Years ago, when we first started talking about our ten-year anniversary plans for Hawaii, we decided a few nights at Turtle Bay Resort in O’ahu was a necessity.
Turtle Bay is on the North Shore of O’ahu, so literally the opposite side of the island from where we were our first few days in Hawaii.
Lance and I are overly obsessed with the movie, Forgetting Sarah Marshall, and the movie’s setting is what sparked our stay at Turtle Bay.
We even stayed in a cottage similar to the one used to film the movie.*
*I’m pretty sure ours wasn’t one of the cottages used for filming, but I like to pretend.
It’s no wonder the resort is often used for filming movies*. It offers magnificent views, plenty of dining options, and endless activities for guests.
*Or the rest of the island for that matter.
Oh, and we had a hammock. So life was pretty great.
We planned to spend our first full day on the North Shore at the Polynesian Cultural Center. We heard this was the place to go for a good luau in O’ahu, however, we didn’t realize the fullness of what the center had to offer until we were there.
We learned the staff is comprised of students of Brigham Young University who work at the center as a way to earn money for their education. Once they finish their degrees, most students go back to their home and work towards preserving the culture, arts, and crafts of their people.
It was like traveling to various Polynesian countries in one day. We learned histories of the people, tasted native foods, saw several performances, and finished the night with a luau and their special show, Ha: Breath of Life.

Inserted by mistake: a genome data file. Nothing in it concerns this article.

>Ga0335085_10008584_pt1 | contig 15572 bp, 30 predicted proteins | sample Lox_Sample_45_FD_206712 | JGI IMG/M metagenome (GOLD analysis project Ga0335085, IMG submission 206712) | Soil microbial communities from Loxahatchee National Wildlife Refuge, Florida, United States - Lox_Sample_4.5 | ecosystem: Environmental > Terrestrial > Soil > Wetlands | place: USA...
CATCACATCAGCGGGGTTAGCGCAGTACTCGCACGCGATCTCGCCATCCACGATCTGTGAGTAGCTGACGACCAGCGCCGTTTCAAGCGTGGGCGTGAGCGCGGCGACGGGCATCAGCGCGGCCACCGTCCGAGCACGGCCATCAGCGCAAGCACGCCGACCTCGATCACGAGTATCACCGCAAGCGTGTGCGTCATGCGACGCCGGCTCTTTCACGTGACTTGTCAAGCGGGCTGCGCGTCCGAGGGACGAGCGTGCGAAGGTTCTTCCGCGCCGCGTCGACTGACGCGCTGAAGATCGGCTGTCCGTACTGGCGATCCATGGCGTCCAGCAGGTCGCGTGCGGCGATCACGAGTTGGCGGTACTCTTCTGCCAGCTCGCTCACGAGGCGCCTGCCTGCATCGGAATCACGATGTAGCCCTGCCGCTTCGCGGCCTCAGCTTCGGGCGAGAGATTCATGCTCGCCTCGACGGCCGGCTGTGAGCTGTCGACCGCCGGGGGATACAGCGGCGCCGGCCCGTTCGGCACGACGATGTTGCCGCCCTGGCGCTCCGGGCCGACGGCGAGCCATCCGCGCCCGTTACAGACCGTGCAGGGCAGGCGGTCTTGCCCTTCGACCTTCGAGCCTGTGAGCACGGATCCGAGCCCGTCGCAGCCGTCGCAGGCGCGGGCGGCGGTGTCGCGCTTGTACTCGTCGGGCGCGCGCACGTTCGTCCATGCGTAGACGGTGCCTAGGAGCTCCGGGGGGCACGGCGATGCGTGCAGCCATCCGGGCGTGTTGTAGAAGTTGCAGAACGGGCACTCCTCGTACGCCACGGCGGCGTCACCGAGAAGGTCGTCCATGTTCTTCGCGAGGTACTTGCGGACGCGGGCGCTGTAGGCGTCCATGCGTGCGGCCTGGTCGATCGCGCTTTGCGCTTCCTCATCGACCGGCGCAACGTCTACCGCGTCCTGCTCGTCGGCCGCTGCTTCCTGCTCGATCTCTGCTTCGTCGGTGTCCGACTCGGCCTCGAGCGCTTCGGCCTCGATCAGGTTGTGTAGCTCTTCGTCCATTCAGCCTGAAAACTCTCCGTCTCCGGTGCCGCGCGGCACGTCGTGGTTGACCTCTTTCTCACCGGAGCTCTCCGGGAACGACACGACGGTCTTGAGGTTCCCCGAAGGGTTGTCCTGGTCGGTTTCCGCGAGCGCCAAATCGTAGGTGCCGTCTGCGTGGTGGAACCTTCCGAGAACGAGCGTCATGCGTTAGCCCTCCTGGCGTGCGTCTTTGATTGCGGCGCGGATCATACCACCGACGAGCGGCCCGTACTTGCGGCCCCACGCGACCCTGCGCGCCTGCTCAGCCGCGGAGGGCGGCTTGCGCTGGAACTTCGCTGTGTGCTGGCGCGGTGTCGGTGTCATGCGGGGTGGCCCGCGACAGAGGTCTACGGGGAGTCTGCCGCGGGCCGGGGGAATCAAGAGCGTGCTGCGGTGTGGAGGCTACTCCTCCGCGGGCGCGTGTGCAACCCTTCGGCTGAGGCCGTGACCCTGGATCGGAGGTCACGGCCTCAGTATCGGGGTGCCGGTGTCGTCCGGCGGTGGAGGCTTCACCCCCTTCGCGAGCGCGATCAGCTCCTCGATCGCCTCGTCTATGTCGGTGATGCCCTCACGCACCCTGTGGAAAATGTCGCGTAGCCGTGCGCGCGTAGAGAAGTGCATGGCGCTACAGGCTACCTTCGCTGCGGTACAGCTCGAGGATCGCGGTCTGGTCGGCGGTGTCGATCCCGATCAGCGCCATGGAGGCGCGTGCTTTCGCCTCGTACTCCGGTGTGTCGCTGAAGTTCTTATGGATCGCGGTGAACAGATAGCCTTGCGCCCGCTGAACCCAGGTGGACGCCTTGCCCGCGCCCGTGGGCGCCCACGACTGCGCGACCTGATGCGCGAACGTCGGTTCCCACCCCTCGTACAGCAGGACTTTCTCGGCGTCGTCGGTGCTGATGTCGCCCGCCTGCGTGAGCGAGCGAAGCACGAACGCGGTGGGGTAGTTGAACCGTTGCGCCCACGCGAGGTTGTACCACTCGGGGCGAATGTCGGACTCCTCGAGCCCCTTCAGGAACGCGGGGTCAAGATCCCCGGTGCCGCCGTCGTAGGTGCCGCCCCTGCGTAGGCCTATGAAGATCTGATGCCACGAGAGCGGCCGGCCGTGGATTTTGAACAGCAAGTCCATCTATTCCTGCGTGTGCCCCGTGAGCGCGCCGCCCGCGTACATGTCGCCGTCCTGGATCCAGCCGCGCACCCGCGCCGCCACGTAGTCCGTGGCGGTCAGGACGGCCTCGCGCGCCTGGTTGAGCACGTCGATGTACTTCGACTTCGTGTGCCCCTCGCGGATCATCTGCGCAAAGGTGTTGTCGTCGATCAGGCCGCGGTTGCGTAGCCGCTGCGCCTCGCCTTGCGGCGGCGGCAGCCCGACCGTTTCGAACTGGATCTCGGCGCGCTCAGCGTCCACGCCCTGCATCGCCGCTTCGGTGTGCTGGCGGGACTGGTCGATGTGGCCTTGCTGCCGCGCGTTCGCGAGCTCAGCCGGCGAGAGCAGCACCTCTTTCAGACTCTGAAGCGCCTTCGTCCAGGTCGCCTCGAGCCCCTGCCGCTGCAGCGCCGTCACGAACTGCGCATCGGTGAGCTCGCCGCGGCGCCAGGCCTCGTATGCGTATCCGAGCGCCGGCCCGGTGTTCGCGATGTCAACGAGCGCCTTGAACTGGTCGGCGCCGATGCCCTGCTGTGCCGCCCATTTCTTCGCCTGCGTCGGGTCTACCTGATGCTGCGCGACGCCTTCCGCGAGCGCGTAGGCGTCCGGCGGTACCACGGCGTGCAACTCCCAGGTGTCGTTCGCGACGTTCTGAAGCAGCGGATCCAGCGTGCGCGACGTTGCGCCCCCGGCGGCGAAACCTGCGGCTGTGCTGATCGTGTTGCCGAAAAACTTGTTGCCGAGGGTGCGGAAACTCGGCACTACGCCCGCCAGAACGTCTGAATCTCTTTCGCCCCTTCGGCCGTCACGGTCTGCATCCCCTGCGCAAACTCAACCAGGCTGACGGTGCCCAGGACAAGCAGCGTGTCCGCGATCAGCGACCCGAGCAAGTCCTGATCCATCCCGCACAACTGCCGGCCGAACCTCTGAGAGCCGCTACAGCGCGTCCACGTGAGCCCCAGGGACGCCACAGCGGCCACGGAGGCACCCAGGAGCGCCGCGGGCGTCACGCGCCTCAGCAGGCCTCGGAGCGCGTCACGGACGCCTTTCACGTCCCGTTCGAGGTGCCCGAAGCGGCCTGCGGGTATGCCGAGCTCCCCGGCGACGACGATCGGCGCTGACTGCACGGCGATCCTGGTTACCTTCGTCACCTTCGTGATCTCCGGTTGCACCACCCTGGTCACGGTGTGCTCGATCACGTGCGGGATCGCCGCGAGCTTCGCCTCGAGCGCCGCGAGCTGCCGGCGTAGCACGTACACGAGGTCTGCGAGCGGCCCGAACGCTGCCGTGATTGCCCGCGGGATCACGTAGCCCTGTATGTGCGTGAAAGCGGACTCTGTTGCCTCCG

The rest of our time in the North Shore, we spent between shopping in a nearby surfing town and relaxing at our resort.
We did sunrise yoga…
Tried Loco Moco (Hawaiian beef and egg over rice)….
Watched the sunset…*
*We did this more often than watching the sun rise.
Relaxed pool side…
This was one of my favorite activities of our entire trip. We had talked about paddleboarding back home for a while now.
After paddleboarding in Hawaii, I’m not sure I can do it in Jersey. In Jersey, it looks like a cinch. The water is calm, peaceful, inviting.*
*Also dark and dirty.
In Hawaii, our instructor told us he finds paddleboarding to be more difficult than surfing. We had to navigate our boards over waves, avoid rocks, avoid each other, and avoid falling down.
And friends, I’m proud to say I beasted it.
While Hubby had a little difficulty staying up on his board, during our two-hours out, I fell only five times*.
*Yes, I’m a dork. I counted.
Because I grew up with absolutely no involvement in the athletic world, I may or may not have rubbed my skill at paddleboarding in Hubby’s face.*
*But in all fairness, our instructor did say women have a better center of gravity than men and therefore they often do better.
All I know is, I ended up with this picture* and Hubby didn’t.
*Ignore the terrified look on my face and my thunder thighs.